Fluid that reduces temperature buildup at the tool/workpiece interface during machining. Normally takes the form of a liquid such as soluble or chemical mixtures (semisynthetic, synthetic) but can be pressurized air or other gas. Because of water’s ability to absorb great quantities of heat, it is widely used as a coolant and vehicle for various cutting compounds, with the water-to-compound ratio varying with the machining task. See cutting fluid; semisynthetic cutting fluid; soluble-oil cutting fluid; synthetic cutting fluid.

  • endmill


    Milling cutter held by its shank that cuts on its periphery and, if so configured, on its free end. Takes a variety of shapes (single- and double-end, roughing, ballnose and cup-end) and sizes (stub, medium, long and extra-long). Also comes with differing numbers of flutes.

  • flank wear

    flank wear

    Reduction in clearance on the tool’s flank caused by contact with the workpiece. Ultimately causes tool failure.

  • mechanical properties

    mechanical properties

    Properties of a material that reveal its elastic and inelastic behavior when force is applied, thereby indicating its suitability for mechanical applications; for example, modulus of elasticity, tensile strength, elongation, hardness and fatigue limit.

  • superalloys


    Tough, difficult-to-machine alloys; includes Hastelloy, Inconel and Monel. Many are nickel-base metals.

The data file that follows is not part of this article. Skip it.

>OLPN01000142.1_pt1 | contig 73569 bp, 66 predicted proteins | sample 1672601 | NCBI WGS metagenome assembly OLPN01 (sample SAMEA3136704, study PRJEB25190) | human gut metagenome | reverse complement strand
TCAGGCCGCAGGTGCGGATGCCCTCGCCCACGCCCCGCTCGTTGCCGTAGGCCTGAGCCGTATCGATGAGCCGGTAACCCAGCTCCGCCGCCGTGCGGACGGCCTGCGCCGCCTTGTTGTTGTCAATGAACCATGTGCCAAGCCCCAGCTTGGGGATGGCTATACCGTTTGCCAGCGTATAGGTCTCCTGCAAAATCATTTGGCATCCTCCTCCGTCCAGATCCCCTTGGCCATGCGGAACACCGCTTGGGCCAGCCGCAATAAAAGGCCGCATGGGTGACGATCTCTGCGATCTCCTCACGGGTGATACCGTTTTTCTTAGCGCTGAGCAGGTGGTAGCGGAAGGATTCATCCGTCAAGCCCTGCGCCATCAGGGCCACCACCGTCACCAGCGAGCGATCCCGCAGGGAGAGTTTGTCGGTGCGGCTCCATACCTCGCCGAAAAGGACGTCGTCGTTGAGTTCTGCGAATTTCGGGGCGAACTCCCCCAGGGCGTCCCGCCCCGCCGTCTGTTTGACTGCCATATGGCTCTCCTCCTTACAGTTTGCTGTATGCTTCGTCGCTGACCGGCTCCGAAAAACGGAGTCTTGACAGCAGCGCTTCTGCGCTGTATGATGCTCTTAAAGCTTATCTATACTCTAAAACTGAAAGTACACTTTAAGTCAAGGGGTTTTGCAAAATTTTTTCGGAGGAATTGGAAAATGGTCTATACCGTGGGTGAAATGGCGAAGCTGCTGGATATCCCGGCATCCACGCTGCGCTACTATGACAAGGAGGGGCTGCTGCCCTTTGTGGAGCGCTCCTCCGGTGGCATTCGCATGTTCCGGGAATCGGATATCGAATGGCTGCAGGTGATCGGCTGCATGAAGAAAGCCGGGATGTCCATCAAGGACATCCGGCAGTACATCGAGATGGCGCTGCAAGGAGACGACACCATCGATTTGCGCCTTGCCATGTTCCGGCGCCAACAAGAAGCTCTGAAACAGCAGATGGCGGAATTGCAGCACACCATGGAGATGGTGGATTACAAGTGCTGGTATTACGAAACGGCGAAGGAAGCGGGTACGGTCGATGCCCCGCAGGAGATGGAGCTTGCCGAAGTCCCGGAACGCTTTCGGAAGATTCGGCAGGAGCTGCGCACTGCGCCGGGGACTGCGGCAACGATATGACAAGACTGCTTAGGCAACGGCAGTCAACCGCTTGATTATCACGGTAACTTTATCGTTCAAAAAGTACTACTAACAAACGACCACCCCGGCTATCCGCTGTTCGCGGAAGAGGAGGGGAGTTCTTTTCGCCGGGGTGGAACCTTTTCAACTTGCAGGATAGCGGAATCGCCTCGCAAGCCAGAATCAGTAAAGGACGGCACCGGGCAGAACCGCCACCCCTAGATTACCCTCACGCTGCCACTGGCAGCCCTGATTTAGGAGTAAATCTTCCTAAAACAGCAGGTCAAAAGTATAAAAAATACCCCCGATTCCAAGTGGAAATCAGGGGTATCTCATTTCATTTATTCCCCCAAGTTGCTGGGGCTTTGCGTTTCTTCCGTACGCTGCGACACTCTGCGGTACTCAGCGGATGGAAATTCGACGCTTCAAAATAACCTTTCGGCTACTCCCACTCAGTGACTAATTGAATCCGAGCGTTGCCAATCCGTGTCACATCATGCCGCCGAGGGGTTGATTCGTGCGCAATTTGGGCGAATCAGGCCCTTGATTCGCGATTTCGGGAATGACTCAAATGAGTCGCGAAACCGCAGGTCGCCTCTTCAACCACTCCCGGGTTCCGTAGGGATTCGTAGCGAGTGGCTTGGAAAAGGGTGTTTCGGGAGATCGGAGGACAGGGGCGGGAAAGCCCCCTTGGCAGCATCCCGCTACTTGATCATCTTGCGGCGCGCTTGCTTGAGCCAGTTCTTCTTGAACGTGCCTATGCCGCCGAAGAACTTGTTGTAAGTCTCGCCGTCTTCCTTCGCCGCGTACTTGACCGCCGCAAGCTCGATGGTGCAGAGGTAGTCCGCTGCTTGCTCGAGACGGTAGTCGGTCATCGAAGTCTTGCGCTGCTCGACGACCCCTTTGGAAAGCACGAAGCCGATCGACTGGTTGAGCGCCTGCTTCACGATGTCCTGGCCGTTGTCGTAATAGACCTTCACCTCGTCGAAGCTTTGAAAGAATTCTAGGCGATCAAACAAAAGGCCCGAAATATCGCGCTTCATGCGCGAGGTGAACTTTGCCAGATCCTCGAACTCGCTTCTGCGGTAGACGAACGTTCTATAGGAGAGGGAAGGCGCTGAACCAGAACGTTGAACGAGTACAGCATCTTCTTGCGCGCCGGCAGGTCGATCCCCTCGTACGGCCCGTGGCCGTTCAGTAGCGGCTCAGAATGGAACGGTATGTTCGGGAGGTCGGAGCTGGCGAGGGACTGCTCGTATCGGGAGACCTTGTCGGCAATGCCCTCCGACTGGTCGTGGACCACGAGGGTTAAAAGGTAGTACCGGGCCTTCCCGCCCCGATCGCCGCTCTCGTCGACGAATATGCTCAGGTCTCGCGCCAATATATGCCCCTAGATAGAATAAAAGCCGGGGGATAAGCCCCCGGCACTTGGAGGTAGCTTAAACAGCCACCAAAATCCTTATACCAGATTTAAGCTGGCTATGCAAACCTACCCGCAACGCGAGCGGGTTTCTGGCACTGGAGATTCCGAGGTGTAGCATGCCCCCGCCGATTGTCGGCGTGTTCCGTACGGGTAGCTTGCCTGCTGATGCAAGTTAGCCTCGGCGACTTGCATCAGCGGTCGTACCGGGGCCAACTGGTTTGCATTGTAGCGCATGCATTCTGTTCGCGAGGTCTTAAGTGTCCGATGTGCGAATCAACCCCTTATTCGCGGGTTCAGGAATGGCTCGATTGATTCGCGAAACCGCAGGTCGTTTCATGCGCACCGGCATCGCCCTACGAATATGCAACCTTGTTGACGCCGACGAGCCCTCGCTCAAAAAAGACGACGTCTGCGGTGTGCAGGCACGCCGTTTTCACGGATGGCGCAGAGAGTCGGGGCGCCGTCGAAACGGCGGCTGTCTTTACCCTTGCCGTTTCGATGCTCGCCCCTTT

• toolpath( cutter path)

    toolpath( cutter path)

    2-D or 3-D path generated by program code or a CAM system and followed by tool when machining a part.

  • turning


    Workpiece is held in a chuck, mounted on a face plate or secured between centers and rotated while a cutting tool, normally a single-point tool, is fed into it along its periphery or across its end or face. Takes the form of straight turning (cutting along the periphery of the workpiece); taper turning (creating a taper); step turning (turning different-size diameters on the same work); chamfering (beveling an edge or shoulder); facing (cutting on an end); turning threads (usually external but can be internal); roughing (high-volume metal removal); and finishing (final light cuts). Performed on lathes, turning centers, chucking machines, automatic screw machines and similar machines.

  • wear resistance

    wear resistance

    Ability of the tool to withstand stresses that cause it to wear during cutting; an attribute linked to alloy composition, base material, thermal conditions, type of tooling and operation and other variables.